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What Can Woodpeckers Teach Us About Shock Absorbers?

Posted February 09, 2011 8:30 AM by Steve Melito

Woodpeckers bang their beaks into trees as many as 22 times per second. The bones of these birds may be spongy, but hunting for insects is hard work. With each bite into bark, a woodpecker subjects its brain to deceleration forces of 1200 g. That's 100 times the g-force that would give an NFL player a game-ending concussion. Woody Woodpecker may not be able to pass like Super Bowl MVP Aaron Rogers, but he could take a hit.

So how do woodpeckers withstand such powerful deceleration forces? That's what two researchers from the University of California at Berkeley, Sang-Hee Yoon and Sungmin Park, wanted to find out. Woodpeckers have spongy skulls and hard but elastic beaks. Yet their bone structure provides little room for the vibration-dampening fluid between their skulls and brains. Fortunately, a special structure called the hyloid layer helps.

Based upon their research, Yoon and Park designed a four-part shock absorber that embeds glass beads in a steel-encased aluminum cylinder. A rubber layer simulates a woodpecker's hyloid while an aluminum shell serves as the thin layer of fluid between a bird's skull and brain. To simulate the skull's sponginess, glass beads measuring 1-mm in diameter were selected and then closely packed. An electronic device that the researchers embedded in the beads proves that the shock absorber can enable contents to survive up to 60,000 g.

In addition to protecting electronic devices, this new shock absorber could be used to improve the helmets that military personnel, race cars drivers, and football players wear. What are some other potential applications for this technology?

Source: Pop Sci

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#1

Re: What Can Woodpeckers Teach Us About Shock Absorbers?

02/09/2011 12:08 PM

One potential application may be the old 'Egg Drop' demonstration/experiment.

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#2

Re: What Can Woodpeckers Teach Us About Shock Absorbers?

02/09/2011 10:42 PM

You might have to re-design the inside of their skulls.

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#3

Re: What Can Woodpeckers Teach Us About Shock Absorbers?

02/10/2011 8:04 AM

As an avid motorcyclist, I can see immediate applications in the design of helmets and protective gear..especially if the technology can be developed such that the energy dissipation can be accomplished via garments that are conformable to the wearer.

Another application would be in protective garments...especially footwear...for use in forges, foundries, and other industrial environments where protection of the toes and metatarsals is important.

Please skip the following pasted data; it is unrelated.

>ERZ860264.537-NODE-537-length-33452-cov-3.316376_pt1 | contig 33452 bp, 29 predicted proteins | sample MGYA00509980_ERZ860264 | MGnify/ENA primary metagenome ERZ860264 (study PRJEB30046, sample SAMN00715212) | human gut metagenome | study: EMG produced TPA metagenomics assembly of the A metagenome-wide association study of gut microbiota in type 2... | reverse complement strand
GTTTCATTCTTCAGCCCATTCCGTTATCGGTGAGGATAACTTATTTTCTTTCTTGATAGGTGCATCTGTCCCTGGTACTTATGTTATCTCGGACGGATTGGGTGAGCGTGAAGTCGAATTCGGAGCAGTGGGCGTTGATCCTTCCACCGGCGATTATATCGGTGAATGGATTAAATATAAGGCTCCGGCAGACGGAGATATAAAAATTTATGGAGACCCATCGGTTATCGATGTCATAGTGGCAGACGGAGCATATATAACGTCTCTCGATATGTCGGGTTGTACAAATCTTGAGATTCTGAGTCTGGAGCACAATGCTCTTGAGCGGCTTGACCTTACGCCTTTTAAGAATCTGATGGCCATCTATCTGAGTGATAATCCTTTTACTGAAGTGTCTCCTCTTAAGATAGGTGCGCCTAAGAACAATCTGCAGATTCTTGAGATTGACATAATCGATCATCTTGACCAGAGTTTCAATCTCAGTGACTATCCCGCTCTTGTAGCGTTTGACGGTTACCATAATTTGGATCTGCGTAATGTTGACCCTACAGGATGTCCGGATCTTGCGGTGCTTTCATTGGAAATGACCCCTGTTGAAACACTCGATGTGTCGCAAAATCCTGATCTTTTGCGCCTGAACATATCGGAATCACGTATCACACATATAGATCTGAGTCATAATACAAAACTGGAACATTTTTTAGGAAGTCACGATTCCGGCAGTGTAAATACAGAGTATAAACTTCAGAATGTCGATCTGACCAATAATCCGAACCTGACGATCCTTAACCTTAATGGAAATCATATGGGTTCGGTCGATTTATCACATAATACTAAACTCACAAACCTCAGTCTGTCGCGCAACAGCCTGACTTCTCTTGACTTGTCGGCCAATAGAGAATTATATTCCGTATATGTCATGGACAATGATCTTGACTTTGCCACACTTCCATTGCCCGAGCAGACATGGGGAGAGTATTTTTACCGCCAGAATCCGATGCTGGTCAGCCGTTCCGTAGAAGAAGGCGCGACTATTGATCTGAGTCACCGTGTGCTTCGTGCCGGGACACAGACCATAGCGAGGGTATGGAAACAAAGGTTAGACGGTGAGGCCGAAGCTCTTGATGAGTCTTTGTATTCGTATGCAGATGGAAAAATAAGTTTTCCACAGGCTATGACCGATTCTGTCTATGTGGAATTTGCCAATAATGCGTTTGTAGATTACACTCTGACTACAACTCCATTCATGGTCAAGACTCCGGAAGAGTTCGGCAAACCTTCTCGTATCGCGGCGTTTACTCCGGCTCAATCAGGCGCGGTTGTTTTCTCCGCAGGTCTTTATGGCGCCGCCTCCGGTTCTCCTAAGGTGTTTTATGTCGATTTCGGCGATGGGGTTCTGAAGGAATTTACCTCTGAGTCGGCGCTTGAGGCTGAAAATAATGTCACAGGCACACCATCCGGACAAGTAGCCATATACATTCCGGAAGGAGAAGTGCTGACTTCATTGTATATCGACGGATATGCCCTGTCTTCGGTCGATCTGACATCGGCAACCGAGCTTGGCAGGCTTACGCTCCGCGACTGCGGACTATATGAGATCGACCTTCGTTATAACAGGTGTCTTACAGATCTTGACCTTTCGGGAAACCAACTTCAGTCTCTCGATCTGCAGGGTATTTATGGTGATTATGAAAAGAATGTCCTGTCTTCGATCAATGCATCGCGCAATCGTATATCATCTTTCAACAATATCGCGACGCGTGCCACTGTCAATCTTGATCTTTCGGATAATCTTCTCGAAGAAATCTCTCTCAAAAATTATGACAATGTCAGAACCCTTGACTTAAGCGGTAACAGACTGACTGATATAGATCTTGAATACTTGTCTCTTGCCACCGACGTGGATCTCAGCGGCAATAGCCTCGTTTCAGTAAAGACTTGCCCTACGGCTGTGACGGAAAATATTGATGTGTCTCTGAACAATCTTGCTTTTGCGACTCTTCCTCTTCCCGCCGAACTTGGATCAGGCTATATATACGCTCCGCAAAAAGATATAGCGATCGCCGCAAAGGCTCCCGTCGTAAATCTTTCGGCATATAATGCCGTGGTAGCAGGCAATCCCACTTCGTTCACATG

In sports...besides the obvious applications for football helments, one could see similar benefits for hockey gear, including skates, shin guards, and helmets. Batters helmets in baseball and cricket, as well. Bicyclists helmets, as well.

So much of this is / will be dependent upon the weight of the protective devices as compared with their current competitve alternatives.

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#4

Re: What Can Woodpeckers Teach Us About Shock Absorbers?

02/10/2011 8:39 AM

Auto bumper

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#5

Re: What Can Woodpeckers Teach Us About Shock Absorbers?

02/10/2011 10:39 AM

I've been banging my head against the wall of buraucracy for years. When are they coming to study me?

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#6
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Re: What Can Woodpeckers Teach Us About Shock Absorbers?

02/10/2011 11:27 AM

the woodpecker accomplishes something he gets the grub out and a meal.

When you accomplish something with bureaucracy they will come running to see how you did it.

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#7

Re: What Can Woodpeckers Teach Us About Shock Absorbers?

02/10/2011 1:05 PM

Revolutionize vehicle suspension.

Instead of making roads smoother, make vehicle shock absorbers better.

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#8

Re: What Can Woodpeckers Teach Us About Shock Absorbers?

02/10/2011 4:59 PM

I'll have the sneakers, please! And how about my snow shovel ice breaker handle?

Footwear would be great for parachutists too.

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#9

Re: What Can Woodpeckers Teach Us About Shock Absorbers?

02/26/2011 6:01 AM

Oh, for a moment i thought this thread was about woodpeckers ! Would have been interesting to see what advantage humans can derive from them.

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